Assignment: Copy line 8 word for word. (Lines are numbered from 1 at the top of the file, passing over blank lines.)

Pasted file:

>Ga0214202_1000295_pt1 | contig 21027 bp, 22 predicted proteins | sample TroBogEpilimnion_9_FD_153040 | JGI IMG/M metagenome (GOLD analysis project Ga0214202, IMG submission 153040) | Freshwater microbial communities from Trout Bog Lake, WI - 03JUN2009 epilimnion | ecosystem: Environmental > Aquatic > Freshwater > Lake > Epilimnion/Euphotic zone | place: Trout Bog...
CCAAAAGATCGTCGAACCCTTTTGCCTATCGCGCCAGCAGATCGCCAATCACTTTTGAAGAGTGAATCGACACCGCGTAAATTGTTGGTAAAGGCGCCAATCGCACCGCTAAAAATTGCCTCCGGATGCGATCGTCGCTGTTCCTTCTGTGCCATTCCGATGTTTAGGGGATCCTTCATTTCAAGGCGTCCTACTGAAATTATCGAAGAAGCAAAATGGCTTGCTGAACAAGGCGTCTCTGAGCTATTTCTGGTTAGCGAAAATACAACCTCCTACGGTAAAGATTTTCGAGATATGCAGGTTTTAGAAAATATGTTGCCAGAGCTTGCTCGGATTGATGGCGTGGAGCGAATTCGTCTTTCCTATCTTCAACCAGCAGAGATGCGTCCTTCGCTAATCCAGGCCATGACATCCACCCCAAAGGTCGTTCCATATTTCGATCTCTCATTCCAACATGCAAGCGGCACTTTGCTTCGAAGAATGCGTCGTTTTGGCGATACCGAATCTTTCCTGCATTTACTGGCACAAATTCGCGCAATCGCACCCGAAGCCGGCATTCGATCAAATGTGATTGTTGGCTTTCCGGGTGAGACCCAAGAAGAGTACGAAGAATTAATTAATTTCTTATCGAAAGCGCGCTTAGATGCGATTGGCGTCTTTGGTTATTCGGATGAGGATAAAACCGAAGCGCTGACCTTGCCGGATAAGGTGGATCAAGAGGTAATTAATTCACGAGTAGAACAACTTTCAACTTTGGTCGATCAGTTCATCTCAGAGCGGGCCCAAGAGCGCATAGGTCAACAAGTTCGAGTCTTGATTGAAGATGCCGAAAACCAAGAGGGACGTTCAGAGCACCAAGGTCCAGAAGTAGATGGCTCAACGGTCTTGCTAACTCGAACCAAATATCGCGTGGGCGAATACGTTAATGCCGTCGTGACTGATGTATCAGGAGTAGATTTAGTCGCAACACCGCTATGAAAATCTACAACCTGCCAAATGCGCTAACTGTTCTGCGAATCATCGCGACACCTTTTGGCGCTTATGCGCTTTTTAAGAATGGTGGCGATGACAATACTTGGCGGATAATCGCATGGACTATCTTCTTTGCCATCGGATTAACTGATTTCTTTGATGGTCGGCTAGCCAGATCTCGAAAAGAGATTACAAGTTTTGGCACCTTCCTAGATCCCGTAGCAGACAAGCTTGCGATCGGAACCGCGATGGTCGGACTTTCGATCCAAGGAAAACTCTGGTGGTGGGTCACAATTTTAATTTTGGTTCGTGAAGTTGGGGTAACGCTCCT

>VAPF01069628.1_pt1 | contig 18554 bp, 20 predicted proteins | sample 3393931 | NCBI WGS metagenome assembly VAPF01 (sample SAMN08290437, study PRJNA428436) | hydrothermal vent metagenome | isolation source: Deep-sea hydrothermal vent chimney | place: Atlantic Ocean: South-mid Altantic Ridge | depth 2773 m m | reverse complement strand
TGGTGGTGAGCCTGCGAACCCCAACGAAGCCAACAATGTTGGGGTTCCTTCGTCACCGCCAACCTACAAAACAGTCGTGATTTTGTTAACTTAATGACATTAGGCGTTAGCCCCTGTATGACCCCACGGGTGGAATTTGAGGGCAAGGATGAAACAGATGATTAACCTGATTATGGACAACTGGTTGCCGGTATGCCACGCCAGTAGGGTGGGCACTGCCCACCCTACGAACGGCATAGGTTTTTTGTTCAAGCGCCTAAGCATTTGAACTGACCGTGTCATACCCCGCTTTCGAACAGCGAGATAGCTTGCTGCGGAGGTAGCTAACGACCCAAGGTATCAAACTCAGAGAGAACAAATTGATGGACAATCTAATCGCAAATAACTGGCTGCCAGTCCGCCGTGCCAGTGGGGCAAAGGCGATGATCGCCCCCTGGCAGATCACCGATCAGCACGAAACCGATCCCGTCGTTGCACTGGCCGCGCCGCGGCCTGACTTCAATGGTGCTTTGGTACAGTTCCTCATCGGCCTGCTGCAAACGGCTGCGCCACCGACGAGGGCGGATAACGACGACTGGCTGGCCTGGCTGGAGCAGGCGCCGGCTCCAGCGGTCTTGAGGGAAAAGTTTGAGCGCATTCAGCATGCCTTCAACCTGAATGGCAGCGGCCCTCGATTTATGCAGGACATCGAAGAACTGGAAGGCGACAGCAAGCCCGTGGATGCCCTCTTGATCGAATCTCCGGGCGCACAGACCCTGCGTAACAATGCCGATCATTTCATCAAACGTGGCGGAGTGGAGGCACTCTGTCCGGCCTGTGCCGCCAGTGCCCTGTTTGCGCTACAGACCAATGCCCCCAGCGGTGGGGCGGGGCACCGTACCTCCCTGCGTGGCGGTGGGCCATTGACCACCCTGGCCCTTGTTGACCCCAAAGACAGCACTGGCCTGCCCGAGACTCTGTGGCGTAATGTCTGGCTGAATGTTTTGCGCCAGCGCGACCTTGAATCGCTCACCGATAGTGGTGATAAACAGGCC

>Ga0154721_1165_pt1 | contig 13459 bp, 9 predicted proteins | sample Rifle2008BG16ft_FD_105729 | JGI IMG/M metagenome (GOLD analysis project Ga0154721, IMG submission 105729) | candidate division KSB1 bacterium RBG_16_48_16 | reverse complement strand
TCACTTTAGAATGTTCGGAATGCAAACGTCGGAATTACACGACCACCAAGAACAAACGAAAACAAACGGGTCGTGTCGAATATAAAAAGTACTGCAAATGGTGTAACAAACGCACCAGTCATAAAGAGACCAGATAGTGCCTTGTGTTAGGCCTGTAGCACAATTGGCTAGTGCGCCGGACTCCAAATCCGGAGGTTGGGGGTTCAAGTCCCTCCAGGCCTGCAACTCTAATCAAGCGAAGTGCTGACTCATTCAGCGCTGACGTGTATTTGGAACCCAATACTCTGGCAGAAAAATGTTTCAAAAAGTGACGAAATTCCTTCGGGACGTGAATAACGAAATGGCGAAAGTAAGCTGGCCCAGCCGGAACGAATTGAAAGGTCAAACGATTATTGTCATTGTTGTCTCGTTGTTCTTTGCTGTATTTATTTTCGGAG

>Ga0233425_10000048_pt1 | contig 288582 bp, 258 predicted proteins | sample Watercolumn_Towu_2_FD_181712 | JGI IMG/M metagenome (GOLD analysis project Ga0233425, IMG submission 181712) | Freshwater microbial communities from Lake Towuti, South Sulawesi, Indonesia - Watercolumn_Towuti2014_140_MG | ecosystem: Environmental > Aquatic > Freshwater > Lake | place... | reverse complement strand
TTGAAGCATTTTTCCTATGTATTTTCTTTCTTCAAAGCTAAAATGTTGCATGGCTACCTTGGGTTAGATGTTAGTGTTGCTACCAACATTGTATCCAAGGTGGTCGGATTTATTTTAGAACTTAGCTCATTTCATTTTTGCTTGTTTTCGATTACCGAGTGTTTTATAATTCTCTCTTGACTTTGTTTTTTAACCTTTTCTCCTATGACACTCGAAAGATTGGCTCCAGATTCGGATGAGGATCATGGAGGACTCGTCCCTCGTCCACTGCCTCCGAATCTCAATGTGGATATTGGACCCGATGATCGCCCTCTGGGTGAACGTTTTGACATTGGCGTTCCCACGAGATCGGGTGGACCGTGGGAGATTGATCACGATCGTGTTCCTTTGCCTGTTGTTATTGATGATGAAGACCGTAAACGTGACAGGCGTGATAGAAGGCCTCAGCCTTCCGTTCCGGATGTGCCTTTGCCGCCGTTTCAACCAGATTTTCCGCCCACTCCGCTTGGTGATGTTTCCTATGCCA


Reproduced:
TTGAAGCATTTTTCCTATGTATTTTCTTTCTTCAAAGCTAAAATGTTGCATGGCTACCTTGGGTTAGATGTTAGTGTTGCTACCAACATTGTATCCAAGGTGGTCGGATTTATTTTAGAACTTAGCTCATTTCATTTTTGCTTGTTTTCGATTACCGAGTGTTTTATAATTCTCTCTTGACTTTGTTTTTTAACCTTTTCTCCTATGACACTCGAAAGATTGGCTCCAGATTCGGATGAGGATCATGGAGGACTCGTCCCTCGTCCACTGCCTCCGAATCTCAATGTGGATATTGGACCCGATGATCGCCCTCTGGGTGAACGTTTTGACATTGGCGTTCCCACGAGATCGGGTGGACCGTGGGAGATTGATCACGATCGTGTTCCTTTGCCTGTTGTTATTGATGATGAAGACCGTAAACGTGACAGGCGTGATAGAAGGCCTCAGCCTTCCGTTCCGGATGTGCCTTTGCCGCCGTTTCAACCAGATTTTCCGCCCACTCCGCTTGGTGATGTTTCCTATGCCA